So here's a diagnosis of where the president's agenda stands. On health care reform, well, you could say it's in stable condition. The House and Senate versions will be merged. Democrats want a vote by early February.

OK, the debt limit -- that means raising the amount of money the U.S. can borrow. We're saying it's in serious condition. The House has voted to increase it. The Senate comes next. We say serious condition because it's a politically uncomfortable issue for the White House and now it's going to come up right before the State of the Union, stepping on the president's message of fiscal responsibility.

A jobs bill, stable condition. The House passed its version. Now it's over in the Senate. They'd like to vote on this by the end of February. Financial reform. OK, the House passed its version. But the Senate, Wolf, has a very different version and the Senate is trying to add in compromises that will win Republican support. So we say the bill has a case of extreme swelling -- serious condition. Democrats hope they can pass it by spring.

On climate change, it passed the House, but good luck getting it past the Senate. Good luck getting the Senate to even vote on it. Release date -- maybe never.

Immigration reform. OK, the House wants the Senate to suggest their prescription first. Smart observers think immigration reform could be a casualty of an over full agenda. They don't want to say it now, but Democrats might be forced to leave this one for the next session.

And then there's education reform. Well, the House passed a version, but the Senate is up next.

How, though, can they possibly do all of this in one year?

We'll call this one TBD.

So look at all this. Here are those agenda items together. It is a lot for Congress to tackle all at once.

The big question is will something have to move to the back burner -- Wolf.

BLITZER: They'd like to pass as much of it as they can this year, because they are deeply concerned they won't have the majority -- if they'll even have the majority in the House and the Senate next year. So they want to get things done this year.

Jessica, thanks very much.

With Al Qaeda seemingly having no problems recruiting in places like Yemen, does the president need to rethink his outreach to Muslim nations right now?

Let's talk about that and more with our chief national correspondent, John King, and our senior political analyst, David Gergen -- David, you heard the president reaching out dramatically to the Muslim world at the end of the remarks today.

Is that going to have an impact?

DAVID GERGEN, CNN SENIOR POLITICAL ANALYST, FORMER PRESIDENTIAL ADVISER: I doubt very much, Wolf. I think his Cairo speech had an impact. The inability to move forward on the Middle East has, I think, slowed some of the momentum of trying to reach out to the Muslim community.

But it's very clear today from these -- the briefings and the president's appearance that we've got a serious problem in Yemen. And one of the big surprises out of all this is -- today is that we've been speculating that the real intelligence failure was -- surrounded this young Nigerian, when, in fact, we learned today that the -- the bigger failure was to under -- was to misunderestimate -- or underestimate the -- the power of Al Qaeda in Yemen recruiting and radicalizing this young Nigerian and others. And that, by failure to follow up on those clues, we missed the -- the picture about the Nigerian.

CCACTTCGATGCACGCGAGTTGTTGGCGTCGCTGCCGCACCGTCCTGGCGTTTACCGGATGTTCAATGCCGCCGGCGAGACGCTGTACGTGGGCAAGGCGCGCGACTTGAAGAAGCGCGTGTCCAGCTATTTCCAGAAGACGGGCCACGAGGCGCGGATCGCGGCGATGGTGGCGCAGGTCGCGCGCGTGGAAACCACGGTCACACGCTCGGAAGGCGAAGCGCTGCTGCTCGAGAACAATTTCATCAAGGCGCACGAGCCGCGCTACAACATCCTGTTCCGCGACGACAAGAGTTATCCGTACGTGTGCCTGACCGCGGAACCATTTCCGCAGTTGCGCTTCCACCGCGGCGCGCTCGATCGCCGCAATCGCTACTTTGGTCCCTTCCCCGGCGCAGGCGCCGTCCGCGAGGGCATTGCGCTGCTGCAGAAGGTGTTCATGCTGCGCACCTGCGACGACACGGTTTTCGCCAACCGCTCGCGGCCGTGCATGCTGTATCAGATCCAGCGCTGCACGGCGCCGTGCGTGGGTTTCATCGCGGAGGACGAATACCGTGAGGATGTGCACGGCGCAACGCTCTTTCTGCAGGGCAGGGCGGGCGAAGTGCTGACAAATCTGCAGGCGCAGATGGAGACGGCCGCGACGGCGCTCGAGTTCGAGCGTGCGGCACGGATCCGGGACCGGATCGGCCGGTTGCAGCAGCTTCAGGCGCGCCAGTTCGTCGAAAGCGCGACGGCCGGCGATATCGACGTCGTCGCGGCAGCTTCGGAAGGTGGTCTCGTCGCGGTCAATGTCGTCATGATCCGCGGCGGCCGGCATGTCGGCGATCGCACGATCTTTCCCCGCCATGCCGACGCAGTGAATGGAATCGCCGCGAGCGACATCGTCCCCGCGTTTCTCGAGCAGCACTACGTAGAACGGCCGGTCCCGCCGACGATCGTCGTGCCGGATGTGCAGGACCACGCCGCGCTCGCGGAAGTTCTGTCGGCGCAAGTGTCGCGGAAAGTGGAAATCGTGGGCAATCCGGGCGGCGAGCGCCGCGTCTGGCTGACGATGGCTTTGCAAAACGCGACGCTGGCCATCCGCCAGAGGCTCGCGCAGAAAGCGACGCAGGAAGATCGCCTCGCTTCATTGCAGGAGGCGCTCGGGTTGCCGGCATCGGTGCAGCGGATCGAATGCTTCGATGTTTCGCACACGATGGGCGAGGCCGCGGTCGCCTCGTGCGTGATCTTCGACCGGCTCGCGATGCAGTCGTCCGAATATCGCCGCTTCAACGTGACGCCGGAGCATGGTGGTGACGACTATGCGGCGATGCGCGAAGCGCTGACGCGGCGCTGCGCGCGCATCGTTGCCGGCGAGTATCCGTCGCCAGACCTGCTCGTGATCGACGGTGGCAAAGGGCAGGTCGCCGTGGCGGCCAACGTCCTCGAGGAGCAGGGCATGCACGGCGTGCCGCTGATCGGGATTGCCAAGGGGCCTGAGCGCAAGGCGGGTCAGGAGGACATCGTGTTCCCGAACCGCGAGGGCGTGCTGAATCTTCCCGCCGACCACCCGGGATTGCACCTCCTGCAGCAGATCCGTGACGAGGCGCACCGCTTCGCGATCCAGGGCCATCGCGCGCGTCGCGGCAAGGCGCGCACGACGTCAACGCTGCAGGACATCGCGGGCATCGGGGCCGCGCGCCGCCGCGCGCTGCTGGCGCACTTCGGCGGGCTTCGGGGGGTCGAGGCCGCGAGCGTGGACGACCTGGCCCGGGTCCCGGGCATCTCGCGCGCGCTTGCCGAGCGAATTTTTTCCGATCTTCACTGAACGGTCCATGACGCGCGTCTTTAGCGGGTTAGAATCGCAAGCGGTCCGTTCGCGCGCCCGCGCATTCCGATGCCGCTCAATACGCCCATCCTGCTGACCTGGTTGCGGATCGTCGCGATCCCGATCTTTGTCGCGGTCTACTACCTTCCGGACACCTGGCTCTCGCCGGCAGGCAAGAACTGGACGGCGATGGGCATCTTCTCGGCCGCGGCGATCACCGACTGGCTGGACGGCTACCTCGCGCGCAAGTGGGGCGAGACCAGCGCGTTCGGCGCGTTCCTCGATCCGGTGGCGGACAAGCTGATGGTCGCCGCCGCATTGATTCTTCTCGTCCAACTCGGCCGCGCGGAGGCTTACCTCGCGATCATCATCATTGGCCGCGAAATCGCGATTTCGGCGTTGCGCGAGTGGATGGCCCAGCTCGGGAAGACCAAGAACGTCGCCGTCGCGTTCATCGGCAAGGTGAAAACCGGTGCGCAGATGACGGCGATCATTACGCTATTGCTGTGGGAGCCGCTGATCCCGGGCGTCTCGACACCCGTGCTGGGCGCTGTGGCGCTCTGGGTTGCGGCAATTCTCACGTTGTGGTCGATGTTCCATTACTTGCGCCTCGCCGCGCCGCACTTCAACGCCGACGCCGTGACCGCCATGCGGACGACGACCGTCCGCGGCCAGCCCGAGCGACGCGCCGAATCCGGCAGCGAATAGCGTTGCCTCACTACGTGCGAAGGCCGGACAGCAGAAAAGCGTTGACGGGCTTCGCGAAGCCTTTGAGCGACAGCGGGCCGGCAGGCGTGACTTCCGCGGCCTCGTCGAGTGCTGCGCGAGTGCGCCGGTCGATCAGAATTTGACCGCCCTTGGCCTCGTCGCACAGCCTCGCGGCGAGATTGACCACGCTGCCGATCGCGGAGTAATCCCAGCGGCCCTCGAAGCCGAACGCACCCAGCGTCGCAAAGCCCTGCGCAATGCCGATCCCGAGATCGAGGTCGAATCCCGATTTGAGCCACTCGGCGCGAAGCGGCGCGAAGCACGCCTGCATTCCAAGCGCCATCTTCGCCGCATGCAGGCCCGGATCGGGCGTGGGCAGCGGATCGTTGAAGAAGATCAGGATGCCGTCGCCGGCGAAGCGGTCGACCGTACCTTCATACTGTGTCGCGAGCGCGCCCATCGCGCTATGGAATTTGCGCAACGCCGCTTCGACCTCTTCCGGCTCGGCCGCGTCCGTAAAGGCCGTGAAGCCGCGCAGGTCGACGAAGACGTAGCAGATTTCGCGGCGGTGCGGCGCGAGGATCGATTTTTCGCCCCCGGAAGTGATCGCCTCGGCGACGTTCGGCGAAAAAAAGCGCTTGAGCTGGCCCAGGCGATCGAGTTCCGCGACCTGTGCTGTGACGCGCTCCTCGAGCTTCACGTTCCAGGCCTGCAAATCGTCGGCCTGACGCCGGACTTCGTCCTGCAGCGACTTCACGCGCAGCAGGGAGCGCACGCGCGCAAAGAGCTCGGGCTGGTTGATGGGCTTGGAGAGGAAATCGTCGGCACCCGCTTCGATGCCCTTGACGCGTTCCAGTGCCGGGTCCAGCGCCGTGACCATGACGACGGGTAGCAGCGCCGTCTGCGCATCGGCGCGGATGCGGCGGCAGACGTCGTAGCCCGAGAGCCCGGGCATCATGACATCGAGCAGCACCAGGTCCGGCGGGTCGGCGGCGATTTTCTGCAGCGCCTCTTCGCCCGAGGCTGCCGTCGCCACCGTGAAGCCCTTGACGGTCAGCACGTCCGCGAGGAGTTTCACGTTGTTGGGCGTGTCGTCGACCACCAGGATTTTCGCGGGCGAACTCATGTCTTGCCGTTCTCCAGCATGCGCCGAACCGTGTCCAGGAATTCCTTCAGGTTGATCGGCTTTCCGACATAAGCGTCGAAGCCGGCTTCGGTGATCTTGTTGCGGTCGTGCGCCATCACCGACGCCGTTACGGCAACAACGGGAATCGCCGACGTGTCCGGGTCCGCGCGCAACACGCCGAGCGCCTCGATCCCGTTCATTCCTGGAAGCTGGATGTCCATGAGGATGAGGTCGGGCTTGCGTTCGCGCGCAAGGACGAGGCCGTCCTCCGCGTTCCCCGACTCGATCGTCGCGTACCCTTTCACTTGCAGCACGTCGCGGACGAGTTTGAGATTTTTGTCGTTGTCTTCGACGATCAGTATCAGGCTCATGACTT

And the other thing that came out today, Wolf, there is a real concern in the administration that Arab Muslims now in Yemen are reaching out to Africans -- to black Africans to recruit them through the Internet. And this young Nigerian is a prime example, but they're reaching out to other blacks. And there is a concern about the racial aspect of this and where it's going. But you heard that with Mr. Brennan today, talking about this outreach to Africa.

So this -- it's bringing in the broader Muslim world.

BLITZER: It's a good point.

John King is here, as well.

And Peter Bergen had made that point that that African-American convert to Islam who went on the shooting rampage in Little Rock, Arkansas had been in Yemen earlier. And let's not forget Major Nidal Hasan, who had contacts with that American-born cleric in Yemen.

So the alarm bells, presumably, should have been heard long -- long before Christmas Day.

JOHN KING, CHIEF NATIONAL CORRESPONDENT: And, Wolf, to follow on that and to echo David's point, I had breakfast this morning with a European diplomat here in Washington. This is a very close ally of the United States, someone closely involved in intelligence sharing. And I have to tell you, it was, frankly, a chilling message. I received what he has said, is that his government has now decided to go back across the intelligence spectrum and across the political spectrum and said stop operating under the assumption that Al Qaeda is scattered. Stop operating under the assumption that they can't mount serious attacks nike -- like 9/11.

The point being that he believes, yes, can they have a wave of attackers like 9/11?

Probably not.

But he said look at what happened -- a double agent apparently killing CIA operatives overseas, then this attempted bombing of a plane here in United States. He said it has proven to their intelligence services that Al Qaeda has found a new way to be active and to plan attacks. And he says if you operate under the assumption that they can't pull off a big one, you might not see the clues. So they have said they are going back to square one in their assessments.

BLITZER: I think, David, a lot of intelligence services of -- of the allies, they have to back and take a closer look right now at what's going on. GERGEN: And they have to share information, because this is a -- a -- it's become planetary wide concern, certainly among Western nations, because Al Qaeda is in so many countries now and has this whackamole (ph) quality about them.